Lunch at Mike’s Mini-Mart

On April 30, 2014, in Uncategorized, by Lauren

I was coming home from a housing meeting in Taos, and decided to stop at Mike’s Mini-Mart in Velarde for a green-chile cheeseburger (made with real Velarde chile.) As I was enjoying my meal, a young man with his arms and face covered in ornate tattoos bounced in. “Hey bro!” he exclaimed to the guys behind the counter. “I’m gonna be holding the biggest tattoo convention New Mexico’s ever seen! A hundred of the best tattoo artists are coming from all over the country! You oughta check it out!”

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I just couldn’t help adding this November 2013 Wired Magazine article here, and how it’s new teaching methods may be adopted within our community here in Rio Arriba — how a poor 12 year old girl, who lives next to a garbage dump in a border town of Mexico, suddenly got the best Math grades in the entire country — and the majority of her class scored in the 99.99%. I love stories like this!! –Barry Ira Geller, Administrator

The Class which scored at the 99.99% of Mexico, Paloma standing
The Class which scored at the 99.99% of Mexico, Paloma standing.

These students in Matamoros, Mexico, didn’t have reliable Internet access, steady electricity, or much hope—until a radical new teaching method unlocked their potential.

José Urbina López Primary School sits next to a dump just across the US border in Mexico. The school serves residents of Matamoros, a dusty, sunbaked city of 489,000 that is a flash point in the war on drugs. There are regular shoot-outs, and it’s not uncommon for locals to find bodies scattered in the street in the morning. To get to the school, students walk along a white dirt road that parallels a fetid canal. On a recent morning there was a 1940s-era tractor, a decaying boat in a ditch, and a herd of goats nibbling gray strands of grass. A cinder-block barrier separates the school from a wasteland—the far end of which is a mound of trash that grew so big, it was finally closed down. On most days, a rotten smell drifts through the cement-walled classrooms. Some people here call the school un lugar de castigo—“a place of punishment.”

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Espanola Farmers’ Market has partnered with the El Centro clinics for a very effective fruit and vegetables prescription program (FVRx) funded by Wholesome Wave, a foundation based in Connecticut.This grant enables the entire family of children diagnosed with diabetes or obesity to recieve a dollar per day per family member to purchase fresh fruits and vegetables at the participating farmers’ market. For example, a family of seven was issued a weekly prescription for $49 (7 people x 7 days) which they presented to the Market staff for wooden tokens, then used those tokens to buy fruits and vegetables from many farmer/vendors.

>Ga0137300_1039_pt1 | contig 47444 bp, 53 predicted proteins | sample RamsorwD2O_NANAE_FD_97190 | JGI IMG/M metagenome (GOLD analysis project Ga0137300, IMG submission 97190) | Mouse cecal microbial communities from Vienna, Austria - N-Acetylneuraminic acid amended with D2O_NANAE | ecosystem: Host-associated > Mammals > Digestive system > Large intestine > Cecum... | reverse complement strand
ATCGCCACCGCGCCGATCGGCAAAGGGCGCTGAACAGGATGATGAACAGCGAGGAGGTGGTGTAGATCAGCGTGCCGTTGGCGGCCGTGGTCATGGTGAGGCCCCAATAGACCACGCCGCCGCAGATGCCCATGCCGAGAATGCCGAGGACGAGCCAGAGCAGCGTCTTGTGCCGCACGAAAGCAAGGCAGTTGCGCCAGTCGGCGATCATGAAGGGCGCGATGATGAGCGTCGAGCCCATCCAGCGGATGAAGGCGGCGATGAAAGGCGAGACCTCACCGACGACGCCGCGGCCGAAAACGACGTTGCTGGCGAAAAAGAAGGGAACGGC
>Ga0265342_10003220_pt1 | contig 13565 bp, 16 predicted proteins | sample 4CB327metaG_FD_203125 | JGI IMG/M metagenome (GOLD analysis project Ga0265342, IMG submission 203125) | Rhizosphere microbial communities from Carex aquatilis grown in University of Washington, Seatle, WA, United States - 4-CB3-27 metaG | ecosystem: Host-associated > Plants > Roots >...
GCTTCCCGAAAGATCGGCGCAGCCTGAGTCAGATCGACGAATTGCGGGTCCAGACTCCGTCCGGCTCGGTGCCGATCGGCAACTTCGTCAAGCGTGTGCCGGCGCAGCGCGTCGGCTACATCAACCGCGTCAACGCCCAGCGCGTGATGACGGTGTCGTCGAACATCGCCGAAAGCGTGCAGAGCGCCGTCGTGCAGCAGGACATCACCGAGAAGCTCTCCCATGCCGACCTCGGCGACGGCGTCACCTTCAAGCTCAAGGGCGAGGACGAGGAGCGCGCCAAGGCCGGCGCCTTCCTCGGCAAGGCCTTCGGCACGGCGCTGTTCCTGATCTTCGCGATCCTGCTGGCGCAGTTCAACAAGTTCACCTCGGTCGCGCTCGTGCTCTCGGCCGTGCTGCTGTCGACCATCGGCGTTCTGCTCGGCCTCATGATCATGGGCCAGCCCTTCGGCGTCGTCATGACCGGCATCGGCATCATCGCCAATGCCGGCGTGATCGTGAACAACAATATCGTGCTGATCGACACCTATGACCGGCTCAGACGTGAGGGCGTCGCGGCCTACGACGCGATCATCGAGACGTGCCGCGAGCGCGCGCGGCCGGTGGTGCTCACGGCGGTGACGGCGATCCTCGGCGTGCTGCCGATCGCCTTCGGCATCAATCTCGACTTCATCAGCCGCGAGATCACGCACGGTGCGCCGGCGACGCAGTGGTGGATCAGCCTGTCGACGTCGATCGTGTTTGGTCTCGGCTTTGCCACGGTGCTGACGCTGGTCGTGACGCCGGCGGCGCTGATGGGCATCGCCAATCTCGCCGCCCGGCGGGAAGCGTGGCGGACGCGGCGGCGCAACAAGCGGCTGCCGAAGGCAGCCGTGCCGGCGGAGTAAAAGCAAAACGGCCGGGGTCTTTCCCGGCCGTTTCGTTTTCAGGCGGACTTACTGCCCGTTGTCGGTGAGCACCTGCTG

Last season, about 20 families participated fully in this program. The Market redeemed $9,330 in purchases, over 90% redemption rate. We had to report the prescriptions weekly, listing the number of wooden tokens issued, the number redeemed and the code number of the prescription. The clinic was also reporting weekly, with coded data related to measurable heath monitoring to evaluate any improvement resulting from four months of eating more freshly grown food. This accumulation of statistics is what makes the Wholesome Wave FVRx program unique and effective. They are accumulating health data to be able to prove what we know intuitively, that eating healthy food improves health.

This could potentially result in more funding throughout the country for preventative care under Obama’s health plans. Espanola Farmers’ Market & El Centro were the only market/clinic partnership to recieve this grant in New Mexico and only one of two rural markets in the country for this program. Most partners were in northeastern low income urban areas.

We have been invited to apply again for this season and have already been collaborating on building a more effective program, including printing bilingual recipe cards for farmers to distribute at their tables and having El Centro health workers at the Monday Market to guide the patients in their vegetable purchases and to provide other health information to our customers.

Sabra Moore, Market Manager

Field trip 004a


Check out this interactive site at the Washington Post to see how sequestration will impact New Mexico. You can look up public health, education and other topic to find out what the latest Washington pie fight means to our community.

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Recently, after months of silence, New Mexico Governor Susana Martinez became one of several Republicans to blur the Right’s anti-socialist line in the sand by adopting Medicaid expansion. As New Mexico is surpassed only by Texas in its ranks of uninsured, and leads almost every list of scary medical conditions known to humanity, adding 170,000 insured out of a population of 2,000,000 is obviously good for our statewide health.

But health wasn’t the primary reason Martinez bucked her party. Her decision is rooted in New Mexico’s economy.